Saturday, September 11, 2010


In his essay "The Ethics" Spinoza speaks of essence and existence. 

Sometimes I wonder if philosophers are just playing word games.  

Here is a quote from wiki:
Existentialism was coined by Jean-Paul Sartre's statement that for human beings "existence precedes essence." In as much as "essence" is a cornerstone of all metaphysical philosophy and the grounding of Rationalism, Sartre's statement was a refutation of the philosophical system that had come before him (and, in particular, that of Husserl, Hegel, and Heidegger). Sartre that existence and actuality come first, and the essence is derived afterward.
More quotes from wiki:
"Essence," in metaphysics, is often synonymous with the soul, and some existentialists argue that individuals gain their souls and spirits after they exist, that they develop their souls and spirits during their lifetimes.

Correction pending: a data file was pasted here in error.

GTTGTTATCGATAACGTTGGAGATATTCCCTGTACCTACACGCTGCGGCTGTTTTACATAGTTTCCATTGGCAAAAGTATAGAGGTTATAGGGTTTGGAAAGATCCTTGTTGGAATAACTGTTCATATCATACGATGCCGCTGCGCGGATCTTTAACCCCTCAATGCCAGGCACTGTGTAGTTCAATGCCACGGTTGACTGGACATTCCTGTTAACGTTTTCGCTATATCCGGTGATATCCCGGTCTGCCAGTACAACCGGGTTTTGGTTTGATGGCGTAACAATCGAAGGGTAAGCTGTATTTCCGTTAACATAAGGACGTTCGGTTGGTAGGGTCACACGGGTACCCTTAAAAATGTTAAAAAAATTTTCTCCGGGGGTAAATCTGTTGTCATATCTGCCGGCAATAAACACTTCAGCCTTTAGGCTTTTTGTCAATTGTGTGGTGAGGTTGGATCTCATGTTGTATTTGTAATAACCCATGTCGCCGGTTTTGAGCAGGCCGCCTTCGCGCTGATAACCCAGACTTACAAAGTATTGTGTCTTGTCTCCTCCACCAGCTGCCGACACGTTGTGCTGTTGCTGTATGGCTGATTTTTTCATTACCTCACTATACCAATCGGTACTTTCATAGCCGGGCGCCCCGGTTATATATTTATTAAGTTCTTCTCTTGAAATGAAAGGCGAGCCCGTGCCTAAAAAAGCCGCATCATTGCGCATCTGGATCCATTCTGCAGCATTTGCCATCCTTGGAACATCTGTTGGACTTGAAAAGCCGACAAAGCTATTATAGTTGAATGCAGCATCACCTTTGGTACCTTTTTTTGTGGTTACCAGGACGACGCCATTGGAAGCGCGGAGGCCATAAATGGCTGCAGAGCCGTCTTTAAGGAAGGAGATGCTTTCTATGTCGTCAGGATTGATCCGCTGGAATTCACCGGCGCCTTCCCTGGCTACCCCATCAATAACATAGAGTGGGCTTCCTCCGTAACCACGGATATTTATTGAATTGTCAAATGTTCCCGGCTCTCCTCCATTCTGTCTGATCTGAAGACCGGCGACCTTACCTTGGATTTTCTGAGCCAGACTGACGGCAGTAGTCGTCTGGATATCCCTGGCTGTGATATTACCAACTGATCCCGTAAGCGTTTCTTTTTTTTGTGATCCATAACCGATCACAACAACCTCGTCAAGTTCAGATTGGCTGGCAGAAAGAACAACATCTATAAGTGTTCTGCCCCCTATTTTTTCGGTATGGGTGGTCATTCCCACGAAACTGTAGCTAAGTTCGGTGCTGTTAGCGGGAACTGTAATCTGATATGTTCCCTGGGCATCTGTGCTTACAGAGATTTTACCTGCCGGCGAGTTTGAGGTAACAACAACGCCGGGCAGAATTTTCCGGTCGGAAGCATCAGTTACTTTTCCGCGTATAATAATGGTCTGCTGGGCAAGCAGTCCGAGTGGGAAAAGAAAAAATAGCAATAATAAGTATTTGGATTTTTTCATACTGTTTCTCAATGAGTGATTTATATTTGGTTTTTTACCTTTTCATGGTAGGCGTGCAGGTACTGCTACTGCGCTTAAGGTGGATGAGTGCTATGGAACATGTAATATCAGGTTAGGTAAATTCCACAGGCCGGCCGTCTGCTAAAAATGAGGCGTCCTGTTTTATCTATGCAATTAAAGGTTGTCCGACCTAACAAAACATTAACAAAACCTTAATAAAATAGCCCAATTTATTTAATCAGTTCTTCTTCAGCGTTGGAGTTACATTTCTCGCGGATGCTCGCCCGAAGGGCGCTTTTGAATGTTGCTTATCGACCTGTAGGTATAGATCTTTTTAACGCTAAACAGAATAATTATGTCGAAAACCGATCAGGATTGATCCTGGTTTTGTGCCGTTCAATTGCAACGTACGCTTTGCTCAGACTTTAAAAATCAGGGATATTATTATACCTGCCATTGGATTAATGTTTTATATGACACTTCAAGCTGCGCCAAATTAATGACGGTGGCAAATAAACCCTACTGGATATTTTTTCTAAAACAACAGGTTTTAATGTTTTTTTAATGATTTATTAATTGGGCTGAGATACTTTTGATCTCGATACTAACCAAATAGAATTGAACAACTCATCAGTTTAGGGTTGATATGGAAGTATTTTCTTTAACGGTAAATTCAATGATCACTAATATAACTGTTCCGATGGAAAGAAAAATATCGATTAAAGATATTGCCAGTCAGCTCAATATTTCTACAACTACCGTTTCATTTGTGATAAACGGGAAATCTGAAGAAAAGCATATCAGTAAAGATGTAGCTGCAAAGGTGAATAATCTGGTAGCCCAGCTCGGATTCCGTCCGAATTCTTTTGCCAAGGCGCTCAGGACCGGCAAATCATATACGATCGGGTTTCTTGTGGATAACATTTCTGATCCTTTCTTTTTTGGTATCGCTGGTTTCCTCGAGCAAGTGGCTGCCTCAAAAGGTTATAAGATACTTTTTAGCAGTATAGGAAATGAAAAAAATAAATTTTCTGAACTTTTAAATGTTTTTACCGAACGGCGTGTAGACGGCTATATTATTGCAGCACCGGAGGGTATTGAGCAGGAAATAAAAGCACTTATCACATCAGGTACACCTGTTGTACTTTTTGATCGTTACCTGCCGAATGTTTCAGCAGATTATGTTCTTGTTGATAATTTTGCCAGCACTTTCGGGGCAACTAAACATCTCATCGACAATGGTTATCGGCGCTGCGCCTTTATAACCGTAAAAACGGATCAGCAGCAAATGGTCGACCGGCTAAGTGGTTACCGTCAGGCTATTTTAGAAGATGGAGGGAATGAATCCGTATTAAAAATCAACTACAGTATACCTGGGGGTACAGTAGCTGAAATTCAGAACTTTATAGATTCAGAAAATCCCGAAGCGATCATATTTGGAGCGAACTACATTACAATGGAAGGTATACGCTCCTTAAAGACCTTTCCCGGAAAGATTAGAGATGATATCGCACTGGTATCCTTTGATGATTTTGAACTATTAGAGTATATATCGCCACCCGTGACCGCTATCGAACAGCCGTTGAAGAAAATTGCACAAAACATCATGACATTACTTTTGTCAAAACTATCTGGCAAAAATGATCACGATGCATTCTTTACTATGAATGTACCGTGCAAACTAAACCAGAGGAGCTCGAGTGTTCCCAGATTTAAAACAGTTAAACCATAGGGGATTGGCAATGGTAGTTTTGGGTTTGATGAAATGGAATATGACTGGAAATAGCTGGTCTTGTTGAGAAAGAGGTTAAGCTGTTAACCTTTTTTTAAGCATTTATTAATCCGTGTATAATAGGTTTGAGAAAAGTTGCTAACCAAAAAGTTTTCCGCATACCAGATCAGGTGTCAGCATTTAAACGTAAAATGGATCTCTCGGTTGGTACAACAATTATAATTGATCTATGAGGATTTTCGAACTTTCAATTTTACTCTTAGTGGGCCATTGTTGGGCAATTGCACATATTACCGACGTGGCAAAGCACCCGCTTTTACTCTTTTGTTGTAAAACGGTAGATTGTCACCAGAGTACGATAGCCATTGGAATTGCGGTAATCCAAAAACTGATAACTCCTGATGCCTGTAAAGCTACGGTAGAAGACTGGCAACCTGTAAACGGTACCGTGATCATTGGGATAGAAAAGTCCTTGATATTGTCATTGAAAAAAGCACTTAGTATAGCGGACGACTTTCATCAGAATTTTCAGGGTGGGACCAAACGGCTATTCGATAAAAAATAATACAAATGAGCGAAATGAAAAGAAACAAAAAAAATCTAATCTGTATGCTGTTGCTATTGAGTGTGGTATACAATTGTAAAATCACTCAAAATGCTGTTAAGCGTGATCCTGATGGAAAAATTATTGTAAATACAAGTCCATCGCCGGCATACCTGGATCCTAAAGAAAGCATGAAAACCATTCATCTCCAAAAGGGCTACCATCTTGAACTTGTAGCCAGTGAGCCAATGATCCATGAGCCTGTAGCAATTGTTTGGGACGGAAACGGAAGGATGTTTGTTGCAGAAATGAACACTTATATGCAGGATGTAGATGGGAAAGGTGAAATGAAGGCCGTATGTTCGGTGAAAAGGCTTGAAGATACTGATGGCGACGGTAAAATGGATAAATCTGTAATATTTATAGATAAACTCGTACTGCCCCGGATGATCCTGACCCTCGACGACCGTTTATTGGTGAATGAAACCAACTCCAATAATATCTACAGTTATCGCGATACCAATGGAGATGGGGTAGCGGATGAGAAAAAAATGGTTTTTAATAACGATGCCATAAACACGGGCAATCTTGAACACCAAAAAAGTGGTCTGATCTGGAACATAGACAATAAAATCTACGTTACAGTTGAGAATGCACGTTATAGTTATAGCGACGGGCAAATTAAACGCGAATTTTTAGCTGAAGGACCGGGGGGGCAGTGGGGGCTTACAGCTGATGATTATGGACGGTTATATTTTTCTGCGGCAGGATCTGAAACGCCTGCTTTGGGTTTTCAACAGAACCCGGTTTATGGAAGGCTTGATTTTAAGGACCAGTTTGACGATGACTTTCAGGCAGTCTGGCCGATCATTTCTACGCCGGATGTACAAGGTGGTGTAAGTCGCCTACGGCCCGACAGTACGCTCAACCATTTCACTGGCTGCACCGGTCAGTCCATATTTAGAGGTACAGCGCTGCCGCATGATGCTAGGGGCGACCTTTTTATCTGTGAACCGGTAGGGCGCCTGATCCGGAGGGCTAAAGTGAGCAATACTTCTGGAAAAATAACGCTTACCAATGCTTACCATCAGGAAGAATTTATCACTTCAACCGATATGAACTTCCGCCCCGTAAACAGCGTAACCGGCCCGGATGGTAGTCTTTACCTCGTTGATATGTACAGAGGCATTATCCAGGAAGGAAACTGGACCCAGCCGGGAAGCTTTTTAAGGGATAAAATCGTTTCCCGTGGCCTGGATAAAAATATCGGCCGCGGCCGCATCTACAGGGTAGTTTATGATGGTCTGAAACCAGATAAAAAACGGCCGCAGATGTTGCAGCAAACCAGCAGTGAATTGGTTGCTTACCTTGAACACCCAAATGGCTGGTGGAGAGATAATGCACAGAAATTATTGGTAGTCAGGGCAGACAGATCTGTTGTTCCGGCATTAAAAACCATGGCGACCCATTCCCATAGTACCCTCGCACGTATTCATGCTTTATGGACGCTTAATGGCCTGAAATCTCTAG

In philosophy, essence is the attribute or set of attributes that make an object or substance what it fundamentally is, and which it has by necessity, and without which it loses its identity.

Sooooooooooo my question is this "Does the word essence (that Sartre uses) mean the same as the word essence that Spinoza uses.   For Sartre, we exist then we create our essence.  The essence is changeable.   BUT I think Spinoza is speaking of an essence that is unchangeable.  The essence (of which Spinoza speaks) is what makes a human a human rather than a lion.

So I think we need to add an adjective:  the changeable essence or the immutable essence

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